(4) In the case of deceased miners, where no medical or other relevant evidence is available, only affidavits from persons not eligible to receive benefits as a result of the adjudication of the claim will be considered sufficient to establish entitlement to benefits;
(5) Unless the miner was found entitled to benefits as a result of a claim filed prior to January 1, 1982, benefits are payable on survivors' claims filed on and after January 1, 1982, only when the miner's death was due to pneumoconiosis;
(6) Benefits payable under this part are subject to an offset on account of excess earnings by the miner; and
(7) Other technical amendments.
(i)Changes made by the Black Lung Benefits Revenue Act of 1981. The Black Lung Benefits Revenue Act of 1981 temporarily doubles the amount of the tax upon coal until the fund shall have repaid all advances received from the United States Treasury and the interest on all such advances. The fund is also made liable for the payment of certain claims previously denied under the 1972 version of the Act and subsequently approved under section 435 and for the reimbursement of operators and insurers for benefits previously paid by them on such claims. With respect to claims filed on or after January 1, 1982, the fund's authorization for the payment of interim benefits is limited to the payment of prospective benefits only. These changes also define the rates of interest to be paid to and by the fund.
(j)Longshoremen's Act provisions. The adjudication of claims filed under sections 415, 422 and 435 of the Act is governed by various procedural and other provisions contained in the Longshoremen's and Harbor Workers' Compensation Act (LHWCA), as amended from time to time, which are incorporated within the Act by sections 415 and 422. The incorporated LHWCA provisions are applicable under the Act except as is otherwise provided by the Act or as provided by regulations of the Secretary. Although occupational disease benefits are also payable under the LHWCA, the primary focus of the procedures set forth in that Act is upon a time definite of traumatic injury or death. Because of this and other significant differences between a black lung and longshore claim, it is determined, in accordance with the authority set forth in section 422 of the Act, that certain of the incorporated procedures prescribed by the LHWCA must be altered to fit the circumstances ordinarily confronted in the adjudication of a black lung claim. The changes made are based upon the Department's experience in processing black lung claims since July 1, 1973, and all such changes are specified in this part or part 727 of this subchapter (see § 725.4(d)). No other departure from the incorporated provisions of the LHWCA is intended.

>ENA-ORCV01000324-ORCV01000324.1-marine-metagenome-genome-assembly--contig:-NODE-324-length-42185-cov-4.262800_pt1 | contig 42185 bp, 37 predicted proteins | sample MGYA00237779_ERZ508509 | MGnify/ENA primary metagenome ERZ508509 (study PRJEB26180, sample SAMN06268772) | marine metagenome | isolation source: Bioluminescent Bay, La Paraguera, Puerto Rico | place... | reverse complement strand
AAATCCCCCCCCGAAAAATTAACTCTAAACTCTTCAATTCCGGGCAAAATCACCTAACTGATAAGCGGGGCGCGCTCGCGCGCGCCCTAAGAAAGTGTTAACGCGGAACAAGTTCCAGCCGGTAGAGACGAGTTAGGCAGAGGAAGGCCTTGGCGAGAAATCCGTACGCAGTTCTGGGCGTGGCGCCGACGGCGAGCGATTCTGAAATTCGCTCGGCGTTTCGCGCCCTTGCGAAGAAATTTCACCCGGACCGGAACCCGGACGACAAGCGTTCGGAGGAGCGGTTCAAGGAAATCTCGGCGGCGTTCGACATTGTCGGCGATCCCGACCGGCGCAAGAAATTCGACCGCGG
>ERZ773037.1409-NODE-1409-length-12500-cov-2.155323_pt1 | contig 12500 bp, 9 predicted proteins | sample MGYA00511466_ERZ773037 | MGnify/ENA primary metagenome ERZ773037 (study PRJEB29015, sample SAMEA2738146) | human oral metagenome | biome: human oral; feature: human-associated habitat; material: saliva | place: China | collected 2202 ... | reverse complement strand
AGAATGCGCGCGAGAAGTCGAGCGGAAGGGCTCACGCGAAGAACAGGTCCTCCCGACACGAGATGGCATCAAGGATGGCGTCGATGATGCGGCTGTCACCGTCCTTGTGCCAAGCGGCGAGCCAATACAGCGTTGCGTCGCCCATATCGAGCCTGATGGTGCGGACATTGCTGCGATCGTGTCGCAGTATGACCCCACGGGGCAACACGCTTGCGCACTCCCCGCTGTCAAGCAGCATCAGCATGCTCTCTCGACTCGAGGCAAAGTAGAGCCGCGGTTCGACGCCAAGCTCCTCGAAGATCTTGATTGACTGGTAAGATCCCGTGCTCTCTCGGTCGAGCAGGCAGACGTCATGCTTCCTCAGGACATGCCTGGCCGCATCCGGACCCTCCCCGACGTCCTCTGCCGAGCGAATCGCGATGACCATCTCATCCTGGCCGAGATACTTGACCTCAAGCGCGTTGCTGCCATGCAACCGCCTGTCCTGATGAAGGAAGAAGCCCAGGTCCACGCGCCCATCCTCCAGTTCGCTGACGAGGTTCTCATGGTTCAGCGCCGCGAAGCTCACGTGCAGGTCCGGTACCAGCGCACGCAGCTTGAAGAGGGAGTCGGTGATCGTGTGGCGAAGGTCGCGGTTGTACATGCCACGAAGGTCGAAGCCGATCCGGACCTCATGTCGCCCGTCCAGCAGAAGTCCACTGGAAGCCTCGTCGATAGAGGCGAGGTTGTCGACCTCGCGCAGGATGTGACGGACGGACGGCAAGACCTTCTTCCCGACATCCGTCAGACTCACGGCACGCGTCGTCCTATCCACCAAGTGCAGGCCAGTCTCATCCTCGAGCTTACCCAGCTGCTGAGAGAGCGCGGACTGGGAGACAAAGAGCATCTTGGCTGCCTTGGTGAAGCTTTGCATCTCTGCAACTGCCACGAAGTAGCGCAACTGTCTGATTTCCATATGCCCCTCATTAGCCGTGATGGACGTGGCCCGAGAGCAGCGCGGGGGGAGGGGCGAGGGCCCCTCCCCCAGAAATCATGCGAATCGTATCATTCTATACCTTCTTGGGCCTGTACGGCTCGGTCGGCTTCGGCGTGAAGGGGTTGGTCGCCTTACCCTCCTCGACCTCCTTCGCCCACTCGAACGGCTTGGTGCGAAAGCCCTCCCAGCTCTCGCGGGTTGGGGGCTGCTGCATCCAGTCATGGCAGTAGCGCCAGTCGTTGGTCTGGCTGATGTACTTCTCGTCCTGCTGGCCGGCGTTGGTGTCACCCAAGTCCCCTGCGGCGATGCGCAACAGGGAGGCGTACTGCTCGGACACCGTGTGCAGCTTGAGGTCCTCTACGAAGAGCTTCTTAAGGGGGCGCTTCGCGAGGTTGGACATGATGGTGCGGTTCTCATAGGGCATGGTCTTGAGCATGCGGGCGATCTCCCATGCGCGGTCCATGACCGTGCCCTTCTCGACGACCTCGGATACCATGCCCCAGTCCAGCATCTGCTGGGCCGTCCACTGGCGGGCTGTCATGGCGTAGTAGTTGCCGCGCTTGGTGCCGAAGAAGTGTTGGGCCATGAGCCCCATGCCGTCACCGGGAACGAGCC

(k)Social Security Act provisions.Section 402 of Part A of the Act incorporates certain definitional provisions from the Social Security Act, 42 U.S.C. 301et seq.Section 430 provides that the 1972, 1977 and 1981 amendments to part B of the Act shall also apply to part C “to the extent appropriate.” Sections 412 and 413 incorporate various provisions of the Social Security Act into part B of the Act. To the extent appropriate, therefore, these provisions also apply to part C. In certain cases, the Department has varied the terms of the Social Security Act provisions to accommodate the unique needs of the black lung benefits program. Parts of the Longshore and Harbor Workers' Compensation Act are also incorporated into part C. Where the incorporated provisions of the two acts are inconsistent, the Department has exercised its broad regulatory powers to choose the extent to which each incorporation is appropriate. Finally, Section 422(g), contained in part C of the Act, incorporates 42 U.S.C. 403(b)-(l).